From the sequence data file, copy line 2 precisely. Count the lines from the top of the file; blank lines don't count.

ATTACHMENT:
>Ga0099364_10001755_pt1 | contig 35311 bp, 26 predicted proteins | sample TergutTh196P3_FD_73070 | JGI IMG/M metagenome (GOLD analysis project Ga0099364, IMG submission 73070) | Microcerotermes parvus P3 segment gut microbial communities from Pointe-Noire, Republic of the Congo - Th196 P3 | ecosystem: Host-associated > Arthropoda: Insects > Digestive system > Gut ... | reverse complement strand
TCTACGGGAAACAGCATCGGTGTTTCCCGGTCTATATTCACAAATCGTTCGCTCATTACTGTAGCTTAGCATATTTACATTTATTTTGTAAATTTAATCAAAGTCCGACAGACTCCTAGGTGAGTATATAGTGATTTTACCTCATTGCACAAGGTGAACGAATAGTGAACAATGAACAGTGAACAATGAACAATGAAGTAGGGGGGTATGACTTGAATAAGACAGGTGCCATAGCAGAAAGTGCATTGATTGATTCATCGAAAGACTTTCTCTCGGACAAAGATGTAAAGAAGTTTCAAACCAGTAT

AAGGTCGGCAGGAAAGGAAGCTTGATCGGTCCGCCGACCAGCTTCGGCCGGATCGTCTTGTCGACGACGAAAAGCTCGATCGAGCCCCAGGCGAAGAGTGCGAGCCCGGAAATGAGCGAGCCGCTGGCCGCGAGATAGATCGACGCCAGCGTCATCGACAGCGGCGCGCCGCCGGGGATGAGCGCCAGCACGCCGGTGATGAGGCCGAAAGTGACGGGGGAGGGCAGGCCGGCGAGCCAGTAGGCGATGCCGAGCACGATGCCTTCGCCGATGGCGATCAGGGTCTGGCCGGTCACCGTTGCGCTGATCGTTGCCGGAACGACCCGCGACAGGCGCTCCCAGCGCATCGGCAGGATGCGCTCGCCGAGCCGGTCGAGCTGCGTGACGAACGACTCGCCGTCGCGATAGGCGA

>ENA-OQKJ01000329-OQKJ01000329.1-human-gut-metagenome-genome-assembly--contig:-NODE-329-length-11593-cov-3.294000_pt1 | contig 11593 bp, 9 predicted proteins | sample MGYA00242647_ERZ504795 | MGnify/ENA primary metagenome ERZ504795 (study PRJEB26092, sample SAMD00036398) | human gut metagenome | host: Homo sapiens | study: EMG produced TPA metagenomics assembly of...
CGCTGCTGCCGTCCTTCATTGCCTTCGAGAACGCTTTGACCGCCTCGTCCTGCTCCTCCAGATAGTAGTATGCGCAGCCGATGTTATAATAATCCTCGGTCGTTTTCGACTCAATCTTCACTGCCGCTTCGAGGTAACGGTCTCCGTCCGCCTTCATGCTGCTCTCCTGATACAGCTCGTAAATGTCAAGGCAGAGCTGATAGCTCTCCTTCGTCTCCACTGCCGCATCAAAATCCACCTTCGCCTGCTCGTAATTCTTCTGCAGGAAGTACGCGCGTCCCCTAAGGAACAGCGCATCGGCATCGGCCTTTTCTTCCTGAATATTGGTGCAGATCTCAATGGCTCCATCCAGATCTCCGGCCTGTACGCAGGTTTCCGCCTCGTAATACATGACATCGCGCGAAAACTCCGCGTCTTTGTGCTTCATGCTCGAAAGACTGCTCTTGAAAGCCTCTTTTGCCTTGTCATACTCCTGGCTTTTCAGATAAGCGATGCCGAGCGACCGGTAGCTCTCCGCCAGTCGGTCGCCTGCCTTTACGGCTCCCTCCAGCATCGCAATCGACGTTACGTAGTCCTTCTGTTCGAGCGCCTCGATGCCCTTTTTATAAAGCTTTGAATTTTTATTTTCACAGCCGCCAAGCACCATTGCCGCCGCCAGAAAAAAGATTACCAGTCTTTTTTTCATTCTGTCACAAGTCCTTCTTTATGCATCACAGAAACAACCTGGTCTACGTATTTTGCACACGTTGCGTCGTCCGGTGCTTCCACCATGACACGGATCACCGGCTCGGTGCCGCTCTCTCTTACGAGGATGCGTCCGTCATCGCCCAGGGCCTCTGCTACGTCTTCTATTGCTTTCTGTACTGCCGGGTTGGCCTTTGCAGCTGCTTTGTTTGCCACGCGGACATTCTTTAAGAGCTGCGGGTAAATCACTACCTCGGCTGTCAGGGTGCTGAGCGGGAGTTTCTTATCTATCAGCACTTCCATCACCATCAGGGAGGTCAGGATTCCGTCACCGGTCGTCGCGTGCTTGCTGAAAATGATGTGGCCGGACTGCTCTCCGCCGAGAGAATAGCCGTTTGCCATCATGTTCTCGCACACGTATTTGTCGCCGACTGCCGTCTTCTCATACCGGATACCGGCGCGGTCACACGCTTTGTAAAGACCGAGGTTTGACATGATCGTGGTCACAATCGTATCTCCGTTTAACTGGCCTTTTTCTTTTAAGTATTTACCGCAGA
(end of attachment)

TCTACGGGAAACAGCATCGGTGTTTCCCGGTCTATATTCACAAATCGTTCGCTCATTACTGTAGCTTAGCATATTTACATTTATTTTGTAAATTTAATCAAAGTCCGACAGACTCCTAGGTGAGTATATAGTGATTTTACCTCATTGCACAAGGTGAACGAATAGTGAACAATGAACAGTGAACAATGAACAATGAAGTAGGGGGGTATGACTTGAATAAGACAGGTGCCATAGCAGAAAGTGCATTGATTGATTCATCGAAAGACTTTCTCTCGGACAAAGATGTAAAGAAGTTTCAAACCAGTAT